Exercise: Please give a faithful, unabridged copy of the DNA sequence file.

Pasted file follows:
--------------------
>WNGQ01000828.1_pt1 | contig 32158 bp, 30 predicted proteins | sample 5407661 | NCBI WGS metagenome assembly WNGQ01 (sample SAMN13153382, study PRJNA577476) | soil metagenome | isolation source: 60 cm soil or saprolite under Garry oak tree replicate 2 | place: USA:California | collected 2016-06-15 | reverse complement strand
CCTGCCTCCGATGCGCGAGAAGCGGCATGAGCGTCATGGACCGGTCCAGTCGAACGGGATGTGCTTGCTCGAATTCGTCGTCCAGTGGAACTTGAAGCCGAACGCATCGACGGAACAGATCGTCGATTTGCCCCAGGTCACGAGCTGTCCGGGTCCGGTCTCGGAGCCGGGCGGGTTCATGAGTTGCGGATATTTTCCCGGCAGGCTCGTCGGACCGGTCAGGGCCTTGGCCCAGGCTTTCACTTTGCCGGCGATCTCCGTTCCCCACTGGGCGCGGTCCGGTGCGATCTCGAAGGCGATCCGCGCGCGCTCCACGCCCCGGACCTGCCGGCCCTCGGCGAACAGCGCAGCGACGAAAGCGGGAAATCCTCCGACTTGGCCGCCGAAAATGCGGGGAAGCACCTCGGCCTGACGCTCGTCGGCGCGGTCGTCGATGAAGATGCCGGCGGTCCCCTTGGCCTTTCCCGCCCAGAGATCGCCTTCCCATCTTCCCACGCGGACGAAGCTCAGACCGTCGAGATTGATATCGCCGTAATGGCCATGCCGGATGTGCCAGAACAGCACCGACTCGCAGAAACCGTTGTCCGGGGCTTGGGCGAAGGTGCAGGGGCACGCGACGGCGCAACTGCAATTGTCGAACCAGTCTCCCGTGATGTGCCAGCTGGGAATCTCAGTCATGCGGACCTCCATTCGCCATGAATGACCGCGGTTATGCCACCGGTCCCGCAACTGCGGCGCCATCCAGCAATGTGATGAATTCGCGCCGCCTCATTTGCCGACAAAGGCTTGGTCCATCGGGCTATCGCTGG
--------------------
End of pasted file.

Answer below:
>WNGQ01000828.1_pt1 | contig 32158 bp, 30 predicted proteins | sample 5407661 | NCBI WGS metagenome assembly WNGQ01 (sample SAMN13153382, study PRJNA577476) | soil metagenome | isolation source: 60 cm soil or saprolite under Garry oak tree replicate 2 | place: USA:California | collected 2016-06-15 | reverse complement strand
CCTGCCTCCGATGCGCGAGAAGCGGCATGAGCGTCATGGACCGGTCCAGTCGAACGGGATGTGCTTGCTCGAATTCGTCGTCCAGTGGAACTTGAAGCCGAACGCATCGACGGAACAGATCGTCGATTTGCCCCAGGTCACGAGCTGTCCGGGTCCGGTCTCGGAGCCGGGCGGGTTCATGAGTTGCGGATATTTTCCCGGCAGGCTCGTCGGACCGGTCAGGGCCTTGGCCCAGGCTTTCACTTTGCCGGCGATCTCCGTTCCCCACTGGGCGCGGTCCGGTGCGATCTCGAAGGCGATCCGCGCGCGCTCCACGCCCCGGACCTGCCGGCCCTCGGCGAACAGCGCAGCGACGAAAGCGGGAAATCCTCCGACTTGGCCGCCGAAAATGCGGGGAAGCACCTCGGCCTGACGCTCGTCGGCGCGGTCGTCGATGAAGATGCCGGCGGTCCCCTTGGCCTTTCCCGCCCAGAGATCGCCTTCCCATCTTCCCACGCGGACGAAGCTCAGACCGTCGAGATTGATATCGCCGTAATGGCCATGCCGGATGTGCCAGAACAGCACCGACTCGCAGAAACCGTTGTCCGGGGCTTGGGCGAAGGTGCAGGGGCACGCGACGGCGCAACTGCAATTGTCGAACCAGTCTCCCGTGATGTGCCAGCTGGGAATCTCAGTCATGCGGACCTCCATTCGCCATGAATGACCGCGGTTATGCCACCGGTCCCGCAACTGCGGCGCCATCCAGCAATGTGATGAATTCGCGCCGCCTCATTTGCCGACAAAGGCTTGGTCCATCGGGCTATCGCTGG